When people reason alone, there will often be nothing to hold their confirmation bias in check. This might lead to distortions of their beliefs. As mentioned above, this is very much the case. When people reason alone, they are prone to all sorts of biases.

In short, as Mooney notes, classical Cartesianism appears m ore and more dead in the water. First, Dan Dennett (and others) said there is no little man, no Cartesian homunculus, making magic rationality decisions inside us.

Now, BBS et al say that, even if there were such a critter, he wouldn't be a disinterested rationalist anyway.

But, not all commenters on Mooney's post want to accept that, it seems.

I responded to one:
Nullius, (you seem to present) a great defense of the “traditional” view of reasoning or whatever …

BUT, I’m going to argue with you.

First, the “reasoning as argumentation” model I think explicitly says this is NOT, NOT, NOT, a “human failing.” Rather, it is, if I may, “human ISness.”

I won’t propose abandoning “rationalism,” but I will say that it is even more unnatural than you may want to admit.

And, that IS a conflict with Cartesianism, which postulates rationality is a cornerstone of homo sapiens.

Sorry, but, either you don’t get the degree of implications this involves, or …
You DO, unconsciously, understand precisely what is up and by your conscious argumentation, actually support the fact at hand.
Of course, maybe I have reasons for my argumentation.

Meanwhile, this SciAm blog explains some of the reasons for our irrationality, in terms of motivators.

Saturday, April 23, 2011

Getting Gospel sychronization wrong - Templeton-worthy?

Or, why an academic expert in engineering should NOT stick his head into New Testament studies.

Colin Humphreys, a professor of materials sciences at Cambridge, claims to have "reconciled" John and the Synoptic Gospels' different datings of Maundy Thursday and the Lord's Supper, among other Passiontime events

The Telegraph explains the work of the professor:
Matthew, Mark and Luke say that it was at the start of the Jewish feast of Passover. John writes that it happened before Passover. In his new book, The Mystery of the Last Supper, Sir Colin deploys the full gamut of biblical, historical and astronomical sources to iron out the contradiction. The first three gospel writers – known collectively as the Synoptics because they largely tell the same stories, in the same sequence, of Jesus’s life – were, he suggests, using an old-fashioned Jewish calendar, whereas John was basing his timescale on the lunar calendar in official use back then, as now. Once you take this into account, he claims, all four writers were actually referring to the same date – April 1, 33AD. This was a Wednesday, rather than a day later, marked as Maundy Thursday by Christians. Because he can pinpoint the date, Sir Colin argues, Easter should move to a fixed time each year – the first Sunday in April – rather than being the current moveable feast.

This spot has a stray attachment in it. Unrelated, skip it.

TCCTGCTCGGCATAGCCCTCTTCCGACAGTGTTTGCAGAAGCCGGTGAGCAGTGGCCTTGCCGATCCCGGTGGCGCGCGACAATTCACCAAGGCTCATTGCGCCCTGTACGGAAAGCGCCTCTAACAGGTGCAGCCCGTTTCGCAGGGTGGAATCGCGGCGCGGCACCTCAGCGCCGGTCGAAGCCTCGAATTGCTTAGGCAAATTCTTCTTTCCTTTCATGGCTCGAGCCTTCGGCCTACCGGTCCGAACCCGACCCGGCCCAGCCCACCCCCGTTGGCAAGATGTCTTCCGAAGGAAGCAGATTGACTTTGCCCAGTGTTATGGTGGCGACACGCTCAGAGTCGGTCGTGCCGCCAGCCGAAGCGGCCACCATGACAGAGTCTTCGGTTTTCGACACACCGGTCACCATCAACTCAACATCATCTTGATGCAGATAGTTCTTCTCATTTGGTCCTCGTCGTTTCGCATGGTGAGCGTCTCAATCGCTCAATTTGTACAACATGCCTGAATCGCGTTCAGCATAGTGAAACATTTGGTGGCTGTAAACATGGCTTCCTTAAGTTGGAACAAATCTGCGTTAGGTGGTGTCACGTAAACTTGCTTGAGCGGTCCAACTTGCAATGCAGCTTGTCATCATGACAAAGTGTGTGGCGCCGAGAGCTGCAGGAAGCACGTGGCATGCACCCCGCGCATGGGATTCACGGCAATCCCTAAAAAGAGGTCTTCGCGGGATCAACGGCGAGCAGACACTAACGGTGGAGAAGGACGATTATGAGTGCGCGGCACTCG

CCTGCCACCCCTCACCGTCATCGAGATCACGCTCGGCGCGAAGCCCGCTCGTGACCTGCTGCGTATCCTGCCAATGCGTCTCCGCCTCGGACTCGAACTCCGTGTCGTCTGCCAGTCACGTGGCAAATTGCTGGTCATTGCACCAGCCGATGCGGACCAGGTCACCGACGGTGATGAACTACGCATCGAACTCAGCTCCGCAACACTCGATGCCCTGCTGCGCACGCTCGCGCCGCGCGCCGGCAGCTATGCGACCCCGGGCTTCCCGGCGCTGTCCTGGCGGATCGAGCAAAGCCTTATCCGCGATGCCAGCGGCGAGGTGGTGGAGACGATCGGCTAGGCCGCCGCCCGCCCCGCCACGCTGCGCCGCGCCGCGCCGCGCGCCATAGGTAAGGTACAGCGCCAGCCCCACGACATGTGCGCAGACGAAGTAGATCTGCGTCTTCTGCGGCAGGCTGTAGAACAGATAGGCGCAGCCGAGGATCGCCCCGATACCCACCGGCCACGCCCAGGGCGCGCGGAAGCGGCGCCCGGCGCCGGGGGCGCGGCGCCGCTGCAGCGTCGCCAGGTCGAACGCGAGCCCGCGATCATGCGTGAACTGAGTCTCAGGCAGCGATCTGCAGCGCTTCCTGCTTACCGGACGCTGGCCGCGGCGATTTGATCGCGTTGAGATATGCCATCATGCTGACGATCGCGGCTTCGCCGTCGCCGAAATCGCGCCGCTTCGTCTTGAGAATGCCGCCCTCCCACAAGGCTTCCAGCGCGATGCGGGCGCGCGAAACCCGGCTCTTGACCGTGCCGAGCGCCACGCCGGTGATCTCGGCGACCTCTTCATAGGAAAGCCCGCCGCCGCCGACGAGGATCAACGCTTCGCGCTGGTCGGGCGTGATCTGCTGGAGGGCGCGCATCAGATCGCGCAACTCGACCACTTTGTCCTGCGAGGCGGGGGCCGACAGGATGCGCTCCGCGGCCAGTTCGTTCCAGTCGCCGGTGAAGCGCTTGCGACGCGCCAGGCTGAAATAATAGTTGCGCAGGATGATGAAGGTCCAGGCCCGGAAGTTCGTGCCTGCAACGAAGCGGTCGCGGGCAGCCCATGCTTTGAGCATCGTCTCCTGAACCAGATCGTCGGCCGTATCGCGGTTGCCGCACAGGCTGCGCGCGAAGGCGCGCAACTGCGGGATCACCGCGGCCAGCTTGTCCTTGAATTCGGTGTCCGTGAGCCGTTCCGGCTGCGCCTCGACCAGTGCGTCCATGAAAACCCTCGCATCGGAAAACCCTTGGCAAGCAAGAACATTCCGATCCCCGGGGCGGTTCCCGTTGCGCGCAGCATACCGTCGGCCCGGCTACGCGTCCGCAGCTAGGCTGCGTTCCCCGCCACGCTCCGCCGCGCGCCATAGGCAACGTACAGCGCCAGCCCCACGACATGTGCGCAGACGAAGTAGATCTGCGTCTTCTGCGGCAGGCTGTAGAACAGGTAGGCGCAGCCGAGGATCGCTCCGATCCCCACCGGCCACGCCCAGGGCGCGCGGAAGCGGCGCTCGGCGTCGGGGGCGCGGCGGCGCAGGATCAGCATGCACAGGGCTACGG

Wrong, wrong and wrong.

Humphreys ignores that Mark ("father" to Luke and Matthew's accounts on the Two-Source Hypothesis) had good reason for dating the Last Supper differently in relation to Passover. He also presumes that the four "canonical" gospels are writing historically, should be considered as historical documents and, I guess, that they should be considered as accurate ones unless clearly not.

He's clueless, and Telegraph reporter Peter Stanford, who fairly gushes over Humphreys, is no better.

Of course, with the blathering of Cambridge University Press about his book, "The Mystery of the Last Supper," Humphreys is surely in the running for a Templeton Prize

Wednesday, April 20, 2011

Linguistics smacks down Pop Evolutionary Psychology

I saw this while on vacation, and hadn't had a chance to blog about it.

Shades of Sapir-Whorf!

It appears that language usage, in the case of one language family versus another is fairly strongly influenced by cultural background.
The authors say their findings run contrary to the idea of Noam Chomsky's generative grammar, which says the brain has hard and fast ordering rules for language. They also contradict the "universal rules" of Joseph H. Greenberg, who said languages tended to choose certain patterns over others.

"Culture trumps the innate structure of the human mind," said study coauthor Russell Gray, an evolutionary psychologist at the University of Auckland in New Zealand. "We need to take much more seriously the role of cultural factors in changing language diversity."
Even if overstating the case, if it's half true, it not only undercuts Chomsky, it's another blow to the "massive modularity" idea of the brain.

Without looking at it in just that light, though, it does raise other issues of social and cultural evolution. Nature has more.

Beyond the easy references to how this undercuts (what doesn't, really) the "Pop" version of evolutionary psychology, this has more serious linguistic implications.

Greenberg, beyond being a "universalist" on linking phenomena of languages, was also a "clumper" in terms of how many, or how few, language families he postulated. This is especially true in his analysis of Native American and sub-Saharan African families.

But, if his "implication universals" idea isn't so true, then perhaps some languages he has clumped together should be bound more loosely. If we don't become "splitter" into many more language families, perhaps we should at least discuss the idea of subfamilies.